Improving Safety, Efficiency and Customer Service
For new installations and for annual maintenance, the combustion analyzer has become one of the most critical tools of the trade for HVAC professionals. Used for both furnaces and boilers, the basic handheld instrument measures and calculates carbon dioxide, carbon monoxide, oxygen and stack temperature. More advanced models may have added features that provide gas and draft pressures, two temperatures instead of one and the ability to conduct a heat exchanger test. Some even provide Delta-T configurations to measure the temperature differential.
The analyzer provides significant benefits for contractors and for their customers in both the residential and industrial/commercial markets. For fleet owners, working with standardized equipment on a common platform provides operational efficiencies and improved performance that can increase overall profitability in a highly competitive HVAC environment.
Safety is no doubt the primary reason for using a combustion analyzer. Some problems cannot be detected without the aid of this device. For example, hairline cracks can cause carbon monoxide to leak from furnaces into occupied spaces. The analyzer can detect these leaks and monitor them for danger. This sensitive instrument can pick up the slightest trace of harmful gases that might indicate potential problems down the road. By measuring oxygen levels for installations and through routine maintenance, the technician can produce a proper flame and maintain the right level of carbon monoxide in the stack.
Efficiency is another key reason for using a combustion analyzer. Routine maintenance ensures that boilers and furnaces are operating at optimal efficiency and not allowing heat to escape through the stack. These accurate measurements can help provide significant fuel cost savings for HVAC customers.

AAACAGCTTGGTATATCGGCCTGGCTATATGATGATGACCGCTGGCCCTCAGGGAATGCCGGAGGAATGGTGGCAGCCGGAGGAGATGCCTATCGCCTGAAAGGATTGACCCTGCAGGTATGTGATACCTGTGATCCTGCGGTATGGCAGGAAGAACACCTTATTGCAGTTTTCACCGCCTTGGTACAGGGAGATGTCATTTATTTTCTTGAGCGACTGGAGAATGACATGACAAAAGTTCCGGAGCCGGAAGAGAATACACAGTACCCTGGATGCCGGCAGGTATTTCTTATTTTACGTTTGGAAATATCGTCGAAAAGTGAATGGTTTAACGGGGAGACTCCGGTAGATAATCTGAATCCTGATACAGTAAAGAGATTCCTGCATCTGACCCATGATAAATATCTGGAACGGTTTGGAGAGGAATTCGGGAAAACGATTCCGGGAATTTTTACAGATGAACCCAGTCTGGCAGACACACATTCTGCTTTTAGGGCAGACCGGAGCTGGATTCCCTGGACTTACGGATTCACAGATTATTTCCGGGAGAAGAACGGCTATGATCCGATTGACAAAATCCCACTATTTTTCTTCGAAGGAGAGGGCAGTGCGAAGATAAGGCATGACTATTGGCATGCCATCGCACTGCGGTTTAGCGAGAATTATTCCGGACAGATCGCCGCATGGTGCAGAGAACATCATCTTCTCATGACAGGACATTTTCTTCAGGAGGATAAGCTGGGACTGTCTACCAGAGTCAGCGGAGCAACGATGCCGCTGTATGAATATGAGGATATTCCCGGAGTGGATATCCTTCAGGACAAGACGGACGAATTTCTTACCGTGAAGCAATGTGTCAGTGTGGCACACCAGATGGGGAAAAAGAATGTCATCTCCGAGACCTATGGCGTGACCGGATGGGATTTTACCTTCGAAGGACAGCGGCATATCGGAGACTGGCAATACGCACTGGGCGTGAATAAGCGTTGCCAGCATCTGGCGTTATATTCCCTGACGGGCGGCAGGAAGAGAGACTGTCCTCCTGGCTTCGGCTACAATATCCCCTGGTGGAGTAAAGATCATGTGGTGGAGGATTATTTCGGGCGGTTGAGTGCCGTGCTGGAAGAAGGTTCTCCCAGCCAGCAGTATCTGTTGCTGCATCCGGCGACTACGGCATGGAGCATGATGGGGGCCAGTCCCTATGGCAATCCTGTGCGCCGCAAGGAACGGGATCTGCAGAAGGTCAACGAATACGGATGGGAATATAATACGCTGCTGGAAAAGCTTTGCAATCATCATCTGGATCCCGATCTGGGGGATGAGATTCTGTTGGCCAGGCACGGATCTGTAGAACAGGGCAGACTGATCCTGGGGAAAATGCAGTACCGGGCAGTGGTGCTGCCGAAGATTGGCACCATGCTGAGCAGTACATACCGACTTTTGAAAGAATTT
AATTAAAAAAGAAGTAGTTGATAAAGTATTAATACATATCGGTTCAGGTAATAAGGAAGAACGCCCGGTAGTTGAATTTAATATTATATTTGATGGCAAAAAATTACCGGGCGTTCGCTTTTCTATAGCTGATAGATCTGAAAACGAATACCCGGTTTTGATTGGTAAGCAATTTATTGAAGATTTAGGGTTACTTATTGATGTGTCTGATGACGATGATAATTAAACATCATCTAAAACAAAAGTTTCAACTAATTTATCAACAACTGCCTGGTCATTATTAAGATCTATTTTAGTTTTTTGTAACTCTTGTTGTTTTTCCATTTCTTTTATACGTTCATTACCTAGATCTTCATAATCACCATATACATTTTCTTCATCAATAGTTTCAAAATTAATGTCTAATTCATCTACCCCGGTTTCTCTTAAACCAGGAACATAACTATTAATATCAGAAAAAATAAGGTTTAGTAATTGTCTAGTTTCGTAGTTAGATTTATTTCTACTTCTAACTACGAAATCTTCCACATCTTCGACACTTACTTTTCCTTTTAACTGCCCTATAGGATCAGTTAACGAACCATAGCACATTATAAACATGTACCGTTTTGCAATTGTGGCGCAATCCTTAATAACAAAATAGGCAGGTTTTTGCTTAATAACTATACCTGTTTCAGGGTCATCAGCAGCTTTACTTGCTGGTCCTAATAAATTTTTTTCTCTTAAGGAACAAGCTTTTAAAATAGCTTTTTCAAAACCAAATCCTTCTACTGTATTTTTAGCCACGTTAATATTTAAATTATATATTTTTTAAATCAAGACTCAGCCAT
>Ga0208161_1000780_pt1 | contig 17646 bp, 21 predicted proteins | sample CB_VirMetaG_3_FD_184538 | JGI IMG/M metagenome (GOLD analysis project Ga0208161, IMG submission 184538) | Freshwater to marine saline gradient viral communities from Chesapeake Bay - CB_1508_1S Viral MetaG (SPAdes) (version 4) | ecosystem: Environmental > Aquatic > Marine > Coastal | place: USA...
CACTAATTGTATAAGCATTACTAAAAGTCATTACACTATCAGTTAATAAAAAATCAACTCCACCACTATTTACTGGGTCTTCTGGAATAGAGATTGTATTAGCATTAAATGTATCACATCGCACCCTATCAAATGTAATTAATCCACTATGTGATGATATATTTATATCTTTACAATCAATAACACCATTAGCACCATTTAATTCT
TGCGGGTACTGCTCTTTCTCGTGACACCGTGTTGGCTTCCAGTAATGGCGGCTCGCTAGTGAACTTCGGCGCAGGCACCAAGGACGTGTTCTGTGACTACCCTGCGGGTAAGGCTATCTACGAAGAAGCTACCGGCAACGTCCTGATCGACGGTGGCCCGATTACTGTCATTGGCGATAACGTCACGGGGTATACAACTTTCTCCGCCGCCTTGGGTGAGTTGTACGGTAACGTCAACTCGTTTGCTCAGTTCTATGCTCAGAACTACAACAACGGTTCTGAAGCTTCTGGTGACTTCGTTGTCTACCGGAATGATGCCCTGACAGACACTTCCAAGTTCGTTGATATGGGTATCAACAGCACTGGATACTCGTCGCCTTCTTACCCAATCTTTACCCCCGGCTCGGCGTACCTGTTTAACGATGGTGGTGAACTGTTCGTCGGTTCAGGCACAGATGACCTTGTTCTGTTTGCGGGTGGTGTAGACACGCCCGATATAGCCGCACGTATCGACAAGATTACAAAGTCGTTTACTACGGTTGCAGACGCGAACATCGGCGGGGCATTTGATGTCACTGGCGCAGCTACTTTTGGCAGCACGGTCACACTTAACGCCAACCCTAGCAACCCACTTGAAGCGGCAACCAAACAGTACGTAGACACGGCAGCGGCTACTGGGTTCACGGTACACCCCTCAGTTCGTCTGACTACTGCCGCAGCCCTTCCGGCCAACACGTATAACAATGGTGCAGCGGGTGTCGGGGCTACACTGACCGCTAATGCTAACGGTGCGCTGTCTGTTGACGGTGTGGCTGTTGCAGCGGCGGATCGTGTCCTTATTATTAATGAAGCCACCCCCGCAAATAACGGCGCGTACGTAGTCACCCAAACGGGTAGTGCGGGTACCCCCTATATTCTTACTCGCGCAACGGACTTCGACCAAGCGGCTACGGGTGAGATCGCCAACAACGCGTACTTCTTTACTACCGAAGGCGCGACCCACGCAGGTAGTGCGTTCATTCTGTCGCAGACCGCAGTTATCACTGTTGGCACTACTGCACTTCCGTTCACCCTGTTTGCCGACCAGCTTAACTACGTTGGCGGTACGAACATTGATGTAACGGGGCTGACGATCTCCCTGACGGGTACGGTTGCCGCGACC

The analyzer also helps technicians work more efficiently. They can quickly diagnose problems and make necessary repairs or adjustments without wasting valuable time.
Product Standardization Benefits Fleet Owners
Successful HVAC fleet owners know that product standardization can provide significant operating benefits and cost savings in capital investments. In the case of combustion analyzers, manufacturers may offer bulk discounts and special offers to buyers. But the benefits go beyond the initial investment.
First and foremost, all the technicians in the fleet are trained on a common platform. Depending on the size of the fleet, the manufacturer may conduct on-site and hands-on group training on the use, care, calibration and maintenance of the combustion analyzer. Regulatory training may also be provided for fleet owners in the commercial/industrial segments.
Working with one family of instruments, technicians can often support each other while in the field—answering questions, solving problems and providing assistance. Working on a common platform, they can also borrow instruments from each other if one is not directly available to them. If the fleet owner needs units with expanded capabilities for specific applications, they can purchase a limited number of more advanced combustion analyzers that can be shared across the fleet.
Standardization is also an added benefit and a selling point for customers. No matter which technician performs the annual service, the customer always receives the same information and data in the same format. Customers are better able to understand and rely on the printed reports they receive every time service is performed. This reliability and consistency provides confidence in the work and professionalism of the entire HVAC fleet.
For fleet owners in the commercial and industrial market, software options can be customized for regulatory and company-specific requirements.
Service & Maintenance Benefits Provided with Common Platform